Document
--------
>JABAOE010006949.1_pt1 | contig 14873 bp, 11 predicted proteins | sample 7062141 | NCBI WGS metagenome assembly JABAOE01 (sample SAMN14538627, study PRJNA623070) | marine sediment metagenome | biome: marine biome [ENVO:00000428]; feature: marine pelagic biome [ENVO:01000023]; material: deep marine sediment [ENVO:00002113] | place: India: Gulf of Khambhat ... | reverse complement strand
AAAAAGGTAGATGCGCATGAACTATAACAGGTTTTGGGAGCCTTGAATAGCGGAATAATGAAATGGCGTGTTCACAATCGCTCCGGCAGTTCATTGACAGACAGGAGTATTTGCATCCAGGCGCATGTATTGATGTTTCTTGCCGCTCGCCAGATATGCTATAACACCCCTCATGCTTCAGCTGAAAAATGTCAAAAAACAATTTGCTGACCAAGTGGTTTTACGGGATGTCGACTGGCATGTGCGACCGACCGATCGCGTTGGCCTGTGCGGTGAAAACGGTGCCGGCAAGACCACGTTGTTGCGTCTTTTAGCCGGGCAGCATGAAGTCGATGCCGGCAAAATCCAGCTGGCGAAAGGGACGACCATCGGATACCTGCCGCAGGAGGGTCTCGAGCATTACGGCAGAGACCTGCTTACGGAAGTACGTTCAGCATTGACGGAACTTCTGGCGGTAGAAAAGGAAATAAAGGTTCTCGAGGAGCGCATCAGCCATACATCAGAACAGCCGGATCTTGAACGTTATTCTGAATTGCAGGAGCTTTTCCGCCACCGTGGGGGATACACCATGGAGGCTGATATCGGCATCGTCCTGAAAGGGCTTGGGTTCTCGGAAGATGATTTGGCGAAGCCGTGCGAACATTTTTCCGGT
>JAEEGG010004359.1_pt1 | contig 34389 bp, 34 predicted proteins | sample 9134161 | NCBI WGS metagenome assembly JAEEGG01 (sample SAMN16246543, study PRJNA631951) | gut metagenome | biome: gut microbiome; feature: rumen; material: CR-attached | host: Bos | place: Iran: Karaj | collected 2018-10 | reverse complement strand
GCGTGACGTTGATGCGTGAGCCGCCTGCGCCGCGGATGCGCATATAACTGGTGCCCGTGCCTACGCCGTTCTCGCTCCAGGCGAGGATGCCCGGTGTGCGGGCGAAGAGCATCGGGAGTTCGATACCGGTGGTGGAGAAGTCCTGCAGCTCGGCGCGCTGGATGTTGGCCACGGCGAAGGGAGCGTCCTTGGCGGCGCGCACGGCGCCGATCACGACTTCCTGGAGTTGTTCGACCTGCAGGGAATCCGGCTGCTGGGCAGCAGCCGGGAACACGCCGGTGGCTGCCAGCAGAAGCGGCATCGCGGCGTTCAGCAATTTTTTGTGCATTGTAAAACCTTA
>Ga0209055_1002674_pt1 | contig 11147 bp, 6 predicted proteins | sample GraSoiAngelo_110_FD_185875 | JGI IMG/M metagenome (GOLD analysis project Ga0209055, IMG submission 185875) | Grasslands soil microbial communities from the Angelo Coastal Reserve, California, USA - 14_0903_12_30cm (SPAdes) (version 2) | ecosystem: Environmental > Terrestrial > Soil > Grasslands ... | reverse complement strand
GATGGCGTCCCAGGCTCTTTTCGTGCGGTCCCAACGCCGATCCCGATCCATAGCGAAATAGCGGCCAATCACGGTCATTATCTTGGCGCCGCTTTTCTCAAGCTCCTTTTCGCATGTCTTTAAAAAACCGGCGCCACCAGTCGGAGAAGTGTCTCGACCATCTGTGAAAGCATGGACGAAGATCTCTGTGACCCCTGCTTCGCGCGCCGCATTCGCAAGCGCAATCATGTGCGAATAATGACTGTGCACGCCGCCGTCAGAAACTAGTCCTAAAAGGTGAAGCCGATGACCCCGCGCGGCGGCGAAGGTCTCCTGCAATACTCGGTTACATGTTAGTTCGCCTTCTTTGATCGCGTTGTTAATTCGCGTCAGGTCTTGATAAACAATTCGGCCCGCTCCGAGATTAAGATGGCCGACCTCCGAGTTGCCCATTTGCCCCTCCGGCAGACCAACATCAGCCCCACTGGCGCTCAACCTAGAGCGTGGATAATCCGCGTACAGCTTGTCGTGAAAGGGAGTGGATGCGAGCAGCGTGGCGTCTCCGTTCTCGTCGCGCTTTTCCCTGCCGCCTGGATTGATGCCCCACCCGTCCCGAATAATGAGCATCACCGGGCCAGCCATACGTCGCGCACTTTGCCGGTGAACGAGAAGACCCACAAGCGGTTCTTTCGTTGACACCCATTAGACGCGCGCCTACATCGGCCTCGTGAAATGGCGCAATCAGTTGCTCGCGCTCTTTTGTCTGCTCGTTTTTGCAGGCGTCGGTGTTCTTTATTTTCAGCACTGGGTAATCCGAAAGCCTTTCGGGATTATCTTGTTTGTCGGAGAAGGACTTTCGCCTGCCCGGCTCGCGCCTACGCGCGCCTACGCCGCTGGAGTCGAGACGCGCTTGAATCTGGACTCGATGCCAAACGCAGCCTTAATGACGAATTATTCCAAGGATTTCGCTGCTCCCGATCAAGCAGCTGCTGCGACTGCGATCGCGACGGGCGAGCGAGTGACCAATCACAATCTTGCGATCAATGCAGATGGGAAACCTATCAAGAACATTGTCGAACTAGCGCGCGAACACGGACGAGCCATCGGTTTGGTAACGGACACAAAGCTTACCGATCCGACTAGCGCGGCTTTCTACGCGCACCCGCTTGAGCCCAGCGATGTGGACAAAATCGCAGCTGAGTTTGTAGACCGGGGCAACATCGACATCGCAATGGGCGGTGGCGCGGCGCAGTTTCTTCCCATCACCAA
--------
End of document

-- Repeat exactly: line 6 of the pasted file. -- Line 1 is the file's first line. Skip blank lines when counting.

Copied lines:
GATGGCGTCCCAGGCTCTTTTCGTGCGGTCCCAACGCCGATCCCGATCCATAGCGAAATAGCGGCCAATCACGGTCATTATCTTGGCGCCGCTTTTCTCAAGCTCCTTTTCGCATGTCTTTAAAAAACCGGCGCCACCAGTCGGAGAAGTGTCTCGACCATCTGTGAAAGCATGGACGAAGATCTCTGTGACCCCTGCTTCGCGCGCCGCATTCGCAAGCGCAATCATGTGCGAATAATGACTGTGCACGCCGCCGTCAGAAACTAGTCCTAAAAGGTGAAGCCGATGACCCCGCGCGGCGGCGAAGGTCTCCTGCAATACTCGGTTACATGTTAGTTCGCCTTCTTTGATCGCGTTGTTAATTCGCGTCAGGTCTTGATAAACAATTCGGCCCGCTCCGAGATTAAGATGGCCGACCTCCGAGTTGCCCATTTGCCCCTCCGGCAGACCAACATCAGCCCCACTGGCGCTCAACCTAGAGCGTGGATAATCCGCGTACAGCTTGTCGTGAAAGGGAGTGGATGCGAGCAGCGTGGCGTCTCCGTTCTCGTCGCGCTTTTCCCTGCCGCCTGGATTGATGCCCCACCCGTCCCGAATAATGAGCATCACCGGGCCAGCCATACGTCGCGCACTTTGCCGGTGAACGAGAAGACCCACAAGCGGTTCTTTCGTTGACACCCATTAGACGCGCGCCTACATCGGCCTCGTGAAATGGCGCAATCAGTTGCTCGCGCTCTTTTGTCTGCTCGTTTTTGCAGGCGTCGGTGTTCTTTATTTTCAGCACTGGGTAATCCGAAAGCCTTTCGGGATTATCTTGTTTGTCGGAGAAGGACTTTCGCCTGCCCGGCTCGCGCCTACGCGCGCCTACGCCGCTGGAGTCGAGACGCGCTTGAATCTGGACTCGATGCCAAACGCAGCCTTAATGACGAATTATTCCAAGGATTTCGCTGCTCCCGATCAAGCAGCTGCTGCGACTGCGATCGCGACGGGCGAGCGAGTGACCAATCACAATCTTGCGATCAATGCAGATGGGAAACCTATCAAGAACATTGTCGAACTAGCGCGCGAACACGGACGAGCCATCGGTTTGGTAACGGACACAAAGCTTACCGATCCGACTAGCGCGGCTTTCTACGCGCACCCGCTTGAGCCCAGCGATGTGGACAAAATCGCAGCTGAGTTTGTAGACCGGGGCAACATCGACATCGCAATGGGCGGTGGCGCGGCGCAGTTTCTTCCCATCACCAA